[0036] Finally, the knowledge management-enabling tool includes various knowledge-enabled applications 218 which comprise selected business applications that have been knowledge enabled by utilizing the KM enabling environment 200 APIs.

[0037] A framework for the flow of information associated with the implementation of the knowledge management-enabling tool is described in FIG. 5 with respect to the execution of a project management business application. It will be understood that other business applications such as risk analysis, supply chain management, materials and resource planning tools and industry specific applications are likely to be enhanced by the knowledge management enabling tool as well and that the project management tool has been selected for purposes of illustration only. For example, a risk management tool may request and deliver supporting examples and education materials from the knowledge management-enabling environment 200, based on context such as the industry, the size of the project, the technology involved in the project. A request may be sent to knowledge management enabling environment 200 whereby information such as sample risk mitigation documents or technique papers describing the steps to put into a project plan in order to manage risk are provided. Likewise, a supply chain tool may request supporting information from the knowledge management-enabling environment 200 when a user is experiencing difficulties in obtaining a particular type of part. The application could conduct a search via knowledge management-enabling environment 200, and retrieve documents describing past experiences with particular suppliers. Further, at the end of a particular supply cycle, the supply chain tool could query the users about their customer experiences and that “captured knowledge” could be submitted, in context, back into knowledge management enabling environment 200. For purposes of illustration, implementation of the knowledge management-enabling tool will be described with respect to a project management application.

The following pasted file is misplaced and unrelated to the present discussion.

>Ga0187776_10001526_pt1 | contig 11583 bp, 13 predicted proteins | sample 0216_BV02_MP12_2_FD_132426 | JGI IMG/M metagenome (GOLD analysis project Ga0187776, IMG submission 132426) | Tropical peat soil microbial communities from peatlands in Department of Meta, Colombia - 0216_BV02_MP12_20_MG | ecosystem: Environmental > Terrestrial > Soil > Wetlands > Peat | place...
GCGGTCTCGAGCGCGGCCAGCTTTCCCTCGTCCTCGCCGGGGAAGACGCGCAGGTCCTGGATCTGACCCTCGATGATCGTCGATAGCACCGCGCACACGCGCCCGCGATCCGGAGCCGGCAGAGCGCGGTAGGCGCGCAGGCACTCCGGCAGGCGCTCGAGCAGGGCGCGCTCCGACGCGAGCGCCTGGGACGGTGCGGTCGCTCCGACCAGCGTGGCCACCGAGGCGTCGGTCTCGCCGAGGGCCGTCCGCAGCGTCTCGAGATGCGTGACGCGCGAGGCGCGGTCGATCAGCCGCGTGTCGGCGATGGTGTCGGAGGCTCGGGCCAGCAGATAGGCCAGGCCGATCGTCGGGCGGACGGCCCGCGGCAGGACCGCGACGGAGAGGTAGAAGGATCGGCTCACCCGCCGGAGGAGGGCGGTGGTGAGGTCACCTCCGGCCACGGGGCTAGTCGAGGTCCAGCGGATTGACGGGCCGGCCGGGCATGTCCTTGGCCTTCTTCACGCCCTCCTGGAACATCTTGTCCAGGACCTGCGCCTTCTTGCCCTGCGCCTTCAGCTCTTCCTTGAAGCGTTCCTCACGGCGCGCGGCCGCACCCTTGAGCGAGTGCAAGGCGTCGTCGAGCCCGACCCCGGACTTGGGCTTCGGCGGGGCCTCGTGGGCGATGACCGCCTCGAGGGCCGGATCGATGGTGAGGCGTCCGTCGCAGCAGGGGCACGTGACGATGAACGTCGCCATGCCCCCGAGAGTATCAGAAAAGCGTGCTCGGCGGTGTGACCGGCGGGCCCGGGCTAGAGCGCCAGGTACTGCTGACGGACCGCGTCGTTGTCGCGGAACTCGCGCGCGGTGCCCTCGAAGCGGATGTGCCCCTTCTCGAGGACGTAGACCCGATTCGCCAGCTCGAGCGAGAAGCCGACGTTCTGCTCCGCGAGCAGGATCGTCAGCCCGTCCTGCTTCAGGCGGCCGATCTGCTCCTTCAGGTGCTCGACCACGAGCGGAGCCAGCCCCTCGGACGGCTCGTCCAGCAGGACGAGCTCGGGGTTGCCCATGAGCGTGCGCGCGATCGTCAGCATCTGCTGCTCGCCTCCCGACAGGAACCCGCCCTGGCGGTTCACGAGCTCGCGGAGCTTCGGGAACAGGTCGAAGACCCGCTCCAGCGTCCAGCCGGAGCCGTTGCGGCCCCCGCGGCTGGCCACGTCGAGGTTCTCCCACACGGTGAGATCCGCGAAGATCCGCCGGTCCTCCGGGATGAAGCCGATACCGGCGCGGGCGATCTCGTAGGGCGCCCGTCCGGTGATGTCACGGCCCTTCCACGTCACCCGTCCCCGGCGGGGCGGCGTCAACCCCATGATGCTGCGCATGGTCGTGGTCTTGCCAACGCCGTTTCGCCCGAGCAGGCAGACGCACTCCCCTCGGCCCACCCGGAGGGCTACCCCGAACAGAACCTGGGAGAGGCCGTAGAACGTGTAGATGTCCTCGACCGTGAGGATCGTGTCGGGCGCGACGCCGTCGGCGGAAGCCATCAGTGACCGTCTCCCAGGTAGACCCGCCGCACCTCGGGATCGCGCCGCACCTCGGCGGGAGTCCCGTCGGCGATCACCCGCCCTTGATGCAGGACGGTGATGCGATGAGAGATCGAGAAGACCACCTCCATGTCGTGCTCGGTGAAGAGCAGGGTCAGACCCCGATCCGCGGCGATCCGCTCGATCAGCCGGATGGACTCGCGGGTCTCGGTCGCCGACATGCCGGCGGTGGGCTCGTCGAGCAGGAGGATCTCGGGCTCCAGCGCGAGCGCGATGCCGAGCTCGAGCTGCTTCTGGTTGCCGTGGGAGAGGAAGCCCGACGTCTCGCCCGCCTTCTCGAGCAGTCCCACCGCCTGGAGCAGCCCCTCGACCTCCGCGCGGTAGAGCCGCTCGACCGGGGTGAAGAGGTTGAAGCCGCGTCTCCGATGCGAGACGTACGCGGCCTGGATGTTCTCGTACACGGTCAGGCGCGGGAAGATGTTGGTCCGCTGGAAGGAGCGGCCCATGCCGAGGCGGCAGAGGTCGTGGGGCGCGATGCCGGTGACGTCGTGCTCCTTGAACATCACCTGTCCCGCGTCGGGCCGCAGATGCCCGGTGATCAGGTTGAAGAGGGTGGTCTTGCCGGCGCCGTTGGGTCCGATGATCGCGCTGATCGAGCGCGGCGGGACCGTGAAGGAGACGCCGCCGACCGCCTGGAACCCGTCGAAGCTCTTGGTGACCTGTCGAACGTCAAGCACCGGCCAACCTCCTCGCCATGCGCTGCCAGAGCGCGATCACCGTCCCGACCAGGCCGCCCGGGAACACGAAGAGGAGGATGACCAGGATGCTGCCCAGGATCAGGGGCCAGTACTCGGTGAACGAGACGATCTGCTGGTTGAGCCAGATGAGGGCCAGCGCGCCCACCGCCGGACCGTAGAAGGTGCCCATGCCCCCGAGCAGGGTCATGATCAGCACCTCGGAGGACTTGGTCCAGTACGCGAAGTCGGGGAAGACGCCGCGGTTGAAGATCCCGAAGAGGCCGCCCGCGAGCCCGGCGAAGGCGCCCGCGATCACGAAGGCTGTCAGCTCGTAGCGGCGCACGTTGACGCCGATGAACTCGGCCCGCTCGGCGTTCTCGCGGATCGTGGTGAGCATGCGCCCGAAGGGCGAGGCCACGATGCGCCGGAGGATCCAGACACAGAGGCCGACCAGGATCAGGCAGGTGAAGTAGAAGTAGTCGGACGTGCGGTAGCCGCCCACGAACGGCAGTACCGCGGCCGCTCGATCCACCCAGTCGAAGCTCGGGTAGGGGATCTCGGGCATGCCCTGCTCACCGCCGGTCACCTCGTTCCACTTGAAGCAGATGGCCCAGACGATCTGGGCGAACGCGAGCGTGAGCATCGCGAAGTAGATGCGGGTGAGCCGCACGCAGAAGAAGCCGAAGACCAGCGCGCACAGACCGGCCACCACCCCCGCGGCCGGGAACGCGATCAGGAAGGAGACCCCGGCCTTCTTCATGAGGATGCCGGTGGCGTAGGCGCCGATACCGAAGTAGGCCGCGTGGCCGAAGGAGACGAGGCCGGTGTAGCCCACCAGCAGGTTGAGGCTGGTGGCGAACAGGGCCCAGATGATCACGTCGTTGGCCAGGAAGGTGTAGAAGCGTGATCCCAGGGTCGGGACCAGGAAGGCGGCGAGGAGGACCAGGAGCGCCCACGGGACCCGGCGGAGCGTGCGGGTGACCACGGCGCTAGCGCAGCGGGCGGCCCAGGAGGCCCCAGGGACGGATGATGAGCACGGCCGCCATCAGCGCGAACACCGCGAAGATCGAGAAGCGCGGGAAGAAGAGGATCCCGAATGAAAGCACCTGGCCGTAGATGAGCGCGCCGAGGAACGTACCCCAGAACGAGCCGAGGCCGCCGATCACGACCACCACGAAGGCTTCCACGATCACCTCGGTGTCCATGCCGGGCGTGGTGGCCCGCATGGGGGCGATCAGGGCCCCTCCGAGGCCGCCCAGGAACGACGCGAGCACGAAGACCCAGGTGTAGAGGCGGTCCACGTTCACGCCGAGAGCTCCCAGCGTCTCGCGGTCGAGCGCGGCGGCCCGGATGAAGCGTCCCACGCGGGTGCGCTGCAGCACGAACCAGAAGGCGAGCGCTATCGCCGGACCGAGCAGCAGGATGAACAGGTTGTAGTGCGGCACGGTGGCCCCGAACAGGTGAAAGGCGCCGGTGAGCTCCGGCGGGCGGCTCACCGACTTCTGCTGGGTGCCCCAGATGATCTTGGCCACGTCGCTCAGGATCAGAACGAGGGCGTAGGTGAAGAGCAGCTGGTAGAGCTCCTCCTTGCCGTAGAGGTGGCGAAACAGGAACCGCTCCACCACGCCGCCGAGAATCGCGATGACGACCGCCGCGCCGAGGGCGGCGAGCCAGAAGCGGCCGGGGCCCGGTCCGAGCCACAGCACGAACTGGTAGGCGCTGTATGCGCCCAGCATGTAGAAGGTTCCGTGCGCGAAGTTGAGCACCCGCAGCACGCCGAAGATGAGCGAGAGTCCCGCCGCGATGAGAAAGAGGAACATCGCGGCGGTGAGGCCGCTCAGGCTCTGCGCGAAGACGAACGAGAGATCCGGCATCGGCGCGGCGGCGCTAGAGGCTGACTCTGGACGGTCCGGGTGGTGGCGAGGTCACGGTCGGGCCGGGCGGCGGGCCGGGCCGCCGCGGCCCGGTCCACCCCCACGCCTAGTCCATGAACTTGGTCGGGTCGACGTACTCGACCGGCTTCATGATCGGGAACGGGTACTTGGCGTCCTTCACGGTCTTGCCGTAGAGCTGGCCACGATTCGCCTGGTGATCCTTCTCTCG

[0038] A project management tool business application is initiated by a user. The user defines the project environment for a project that is being executed for a customer of business enterprise 102 in a particular industry involving a particular technology at step 502. This user may be a project manager at client system 110. A customer context is established via solution environment 214 at step 504. The customer context records information about the specific customer that the project is being done for. It includes the customer name, customer contacts (people), the industry, the contract information, products (technologies, services, etc.) sold as part of the engagement, the enterprise employees working with that customer, etc. This context is transferred to solution environment 214 whereby it is structured and stored for further access and sharing.

[0039] The project manager assigns a task to an employee, that task comprising the creation of a work product. The employee may be a user at one of client systems 108, 112, or 114. The project management tool looks up the task the employee is assigned at step 506. The employee's role is looked up via solution environment 214 at step 508 and a project and employee role context is established. The customer context, project context, and employee role context information is aggregated at step 510 and transferred to the project management tool at step 512 where search data is gathered. The search data may include the “role”, the “skills”, the “language”, the “industry”, the “technology”, etc., involved.